Marginal Road by the piers. Spring Garden in front of the Law Courts. The Quinpool rotary. All of these are locations of street harassment that have gone unreported---until now.
Halifax is one of the newest additions to the Hollaback online movement against street harassment, joining the likes of 52 other sites around the world with halifax.ihollaback.org. "I had personally experienced street harassment in pretty much every city I lived in, including Halifax, unfortunately," says local Hollaback director Rebecca Faria, "and I think there's a real need for Hollaback here."
You may not be familiar with the term street harassment, but if you're a woman or a member of the LGBTQ community, you've likely experienced it. Hollaback defines street harassment as anything from vulgar comments and gestures, to groping, to public masturbation, and one study of over 12,000 Canadian women found that 80 percent had suffered some form of it.
"We view ourselves as where workplace harassment was before the 1980s," says Veronica Pinto, Hollaback's international movement coordinator in New York. "It was something that people would just assume is part of their everyday working life and was accepted in workplace culture until people started challenging that." She says in a society that now condemns harassment in the home and workplace, the next step is to stop it in public spaces.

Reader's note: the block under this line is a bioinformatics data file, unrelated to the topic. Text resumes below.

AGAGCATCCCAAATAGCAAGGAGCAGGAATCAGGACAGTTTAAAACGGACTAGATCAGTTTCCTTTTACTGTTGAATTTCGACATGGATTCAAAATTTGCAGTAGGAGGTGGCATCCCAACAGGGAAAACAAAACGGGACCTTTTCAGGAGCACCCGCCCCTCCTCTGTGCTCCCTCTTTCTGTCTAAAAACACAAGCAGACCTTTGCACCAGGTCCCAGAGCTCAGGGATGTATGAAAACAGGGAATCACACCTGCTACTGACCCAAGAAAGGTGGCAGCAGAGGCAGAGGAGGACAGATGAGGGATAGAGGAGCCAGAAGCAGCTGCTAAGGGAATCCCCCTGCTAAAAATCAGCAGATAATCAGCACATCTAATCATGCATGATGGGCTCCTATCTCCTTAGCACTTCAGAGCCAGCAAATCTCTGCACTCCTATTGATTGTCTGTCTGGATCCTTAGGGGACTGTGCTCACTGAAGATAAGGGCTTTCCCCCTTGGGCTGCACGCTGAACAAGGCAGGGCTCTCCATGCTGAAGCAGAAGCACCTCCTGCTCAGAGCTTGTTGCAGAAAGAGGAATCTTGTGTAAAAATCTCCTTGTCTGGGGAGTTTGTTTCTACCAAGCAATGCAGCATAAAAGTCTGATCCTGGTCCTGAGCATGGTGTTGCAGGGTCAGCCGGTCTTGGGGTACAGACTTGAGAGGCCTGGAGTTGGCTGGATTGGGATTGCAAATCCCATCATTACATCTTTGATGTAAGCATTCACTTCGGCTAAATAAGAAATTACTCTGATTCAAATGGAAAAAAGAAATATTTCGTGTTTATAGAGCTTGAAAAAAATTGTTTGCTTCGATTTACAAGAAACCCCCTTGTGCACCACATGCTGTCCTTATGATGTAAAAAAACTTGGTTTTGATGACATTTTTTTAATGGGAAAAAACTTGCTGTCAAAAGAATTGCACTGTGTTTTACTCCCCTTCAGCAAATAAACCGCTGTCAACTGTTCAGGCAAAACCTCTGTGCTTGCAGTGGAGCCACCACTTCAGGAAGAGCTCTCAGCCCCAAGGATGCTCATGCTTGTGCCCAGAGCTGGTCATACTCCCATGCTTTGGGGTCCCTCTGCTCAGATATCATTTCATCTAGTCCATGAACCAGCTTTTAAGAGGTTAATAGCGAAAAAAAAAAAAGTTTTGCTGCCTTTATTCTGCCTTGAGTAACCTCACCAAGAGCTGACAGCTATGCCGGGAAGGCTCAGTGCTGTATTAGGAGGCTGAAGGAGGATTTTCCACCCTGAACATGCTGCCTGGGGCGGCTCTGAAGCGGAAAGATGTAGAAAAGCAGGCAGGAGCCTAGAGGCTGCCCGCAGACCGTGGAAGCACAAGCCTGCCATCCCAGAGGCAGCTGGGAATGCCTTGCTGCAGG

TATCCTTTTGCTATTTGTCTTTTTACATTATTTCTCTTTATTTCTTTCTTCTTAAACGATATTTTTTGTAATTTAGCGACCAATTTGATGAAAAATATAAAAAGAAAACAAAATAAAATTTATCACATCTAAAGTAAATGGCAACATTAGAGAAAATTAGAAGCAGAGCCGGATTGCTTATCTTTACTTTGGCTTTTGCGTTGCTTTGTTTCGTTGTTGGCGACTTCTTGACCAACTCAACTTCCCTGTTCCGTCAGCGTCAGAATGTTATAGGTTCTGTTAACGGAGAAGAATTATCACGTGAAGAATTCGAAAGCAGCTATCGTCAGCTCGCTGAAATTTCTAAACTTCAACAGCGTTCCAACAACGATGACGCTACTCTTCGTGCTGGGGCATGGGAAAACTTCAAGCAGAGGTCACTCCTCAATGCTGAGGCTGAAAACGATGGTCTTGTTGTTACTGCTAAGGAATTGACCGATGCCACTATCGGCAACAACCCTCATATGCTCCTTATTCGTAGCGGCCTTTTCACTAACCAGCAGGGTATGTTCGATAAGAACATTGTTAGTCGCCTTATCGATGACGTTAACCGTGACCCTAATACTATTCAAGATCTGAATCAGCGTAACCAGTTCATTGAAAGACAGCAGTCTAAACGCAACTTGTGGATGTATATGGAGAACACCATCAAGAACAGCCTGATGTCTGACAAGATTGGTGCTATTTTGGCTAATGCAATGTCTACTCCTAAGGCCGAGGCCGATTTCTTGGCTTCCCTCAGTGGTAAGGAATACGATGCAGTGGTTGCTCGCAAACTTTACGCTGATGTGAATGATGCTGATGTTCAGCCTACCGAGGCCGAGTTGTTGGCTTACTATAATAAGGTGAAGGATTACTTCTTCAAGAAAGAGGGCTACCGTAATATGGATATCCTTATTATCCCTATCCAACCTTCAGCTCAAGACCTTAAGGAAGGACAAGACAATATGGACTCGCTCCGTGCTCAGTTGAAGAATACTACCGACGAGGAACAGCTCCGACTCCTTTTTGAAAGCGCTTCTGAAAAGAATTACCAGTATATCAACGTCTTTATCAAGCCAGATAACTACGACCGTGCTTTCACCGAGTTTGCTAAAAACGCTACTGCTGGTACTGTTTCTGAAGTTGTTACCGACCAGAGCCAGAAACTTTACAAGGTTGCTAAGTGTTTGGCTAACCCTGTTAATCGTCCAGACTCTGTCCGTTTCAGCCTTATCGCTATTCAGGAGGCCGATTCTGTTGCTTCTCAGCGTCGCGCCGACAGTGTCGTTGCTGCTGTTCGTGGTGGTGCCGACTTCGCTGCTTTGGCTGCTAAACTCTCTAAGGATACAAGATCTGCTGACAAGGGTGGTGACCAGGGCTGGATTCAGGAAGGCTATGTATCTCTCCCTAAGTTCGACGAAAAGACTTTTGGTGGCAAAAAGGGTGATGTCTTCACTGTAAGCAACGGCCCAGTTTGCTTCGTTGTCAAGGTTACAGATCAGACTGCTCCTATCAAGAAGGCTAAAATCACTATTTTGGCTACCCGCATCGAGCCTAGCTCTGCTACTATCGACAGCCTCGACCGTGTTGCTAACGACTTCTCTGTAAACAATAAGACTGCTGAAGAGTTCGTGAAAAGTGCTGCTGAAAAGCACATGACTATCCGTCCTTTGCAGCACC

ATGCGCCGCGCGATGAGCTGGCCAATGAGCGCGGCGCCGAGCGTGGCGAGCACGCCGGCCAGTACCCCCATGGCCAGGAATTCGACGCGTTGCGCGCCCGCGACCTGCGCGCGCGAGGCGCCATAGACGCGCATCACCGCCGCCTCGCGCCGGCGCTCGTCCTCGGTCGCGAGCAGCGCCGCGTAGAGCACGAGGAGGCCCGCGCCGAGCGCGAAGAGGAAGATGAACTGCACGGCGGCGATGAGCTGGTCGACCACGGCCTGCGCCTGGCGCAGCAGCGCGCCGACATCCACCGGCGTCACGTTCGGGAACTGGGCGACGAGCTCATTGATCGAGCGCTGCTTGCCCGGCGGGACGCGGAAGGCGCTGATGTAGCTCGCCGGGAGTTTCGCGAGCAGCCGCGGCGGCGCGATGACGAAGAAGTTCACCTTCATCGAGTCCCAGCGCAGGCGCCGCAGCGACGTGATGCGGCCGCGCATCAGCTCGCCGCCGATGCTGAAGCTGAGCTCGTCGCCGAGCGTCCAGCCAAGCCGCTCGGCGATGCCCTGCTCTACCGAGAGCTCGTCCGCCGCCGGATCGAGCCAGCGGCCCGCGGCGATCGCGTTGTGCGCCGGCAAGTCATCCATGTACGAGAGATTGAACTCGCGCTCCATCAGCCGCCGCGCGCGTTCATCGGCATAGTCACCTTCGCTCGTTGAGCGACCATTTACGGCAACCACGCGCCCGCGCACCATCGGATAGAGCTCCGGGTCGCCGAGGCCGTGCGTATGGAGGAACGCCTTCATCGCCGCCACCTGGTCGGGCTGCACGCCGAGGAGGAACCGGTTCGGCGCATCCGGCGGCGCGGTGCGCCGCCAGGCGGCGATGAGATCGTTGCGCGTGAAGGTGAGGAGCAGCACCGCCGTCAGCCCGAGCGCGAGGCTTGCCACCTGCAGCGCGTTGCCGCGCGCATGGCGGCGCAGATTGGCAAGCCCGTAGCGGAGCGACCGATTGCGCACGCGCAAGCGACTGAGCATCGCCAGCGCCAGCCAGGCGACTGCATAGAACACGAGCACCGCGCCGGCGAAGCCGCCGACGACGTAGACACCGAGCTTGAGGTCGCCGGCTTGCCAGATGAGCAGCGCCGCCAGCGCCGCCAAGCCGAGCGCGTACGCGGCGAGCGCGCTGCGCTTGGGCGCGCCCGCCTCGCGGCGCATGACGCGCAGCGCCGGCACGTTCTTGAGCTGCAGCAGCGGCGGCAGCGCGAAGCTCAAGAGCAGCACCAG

Started in 2005 in New York, Hollaback provides a blog where harassment victims can post their stories along with a map pinpointing the location of the incident. Some even upload photographs. Pinto describes the sharing of experience as "empowering" for both the victim and the cause.
Hollaback's new "I've Got Your Back" campaign has also drawn a lot of attention to the website. The organization paired with violence prevention group Green Dot to encourage safe bystander intervention.
Good bystander behaviour is also the goal of the Halifax Regional Police's "Men ending violence against women" campaign. Launched in time for May's Sexual Assault Awareness month, the campaign encourages bystander intervention when it comes to abusive attitudes and behaviours toward women.
But awareness aside, the law cannot provide much support for victims of street harassment. HRP constable Brian Palmeter says he read some of the stories on Halifax's Hollaback website: "They're unfortunate, awful circumstances, but it"---street harassment---"doesn't appear to meet the threshold of criminal offence."
Last year, the police logged 12 cases of "criminal harassment on the street," and Palmeter guesses they are not of the nature described by Hollaback. Instead, he says, "I would suspect the vast majority of them would be underreported."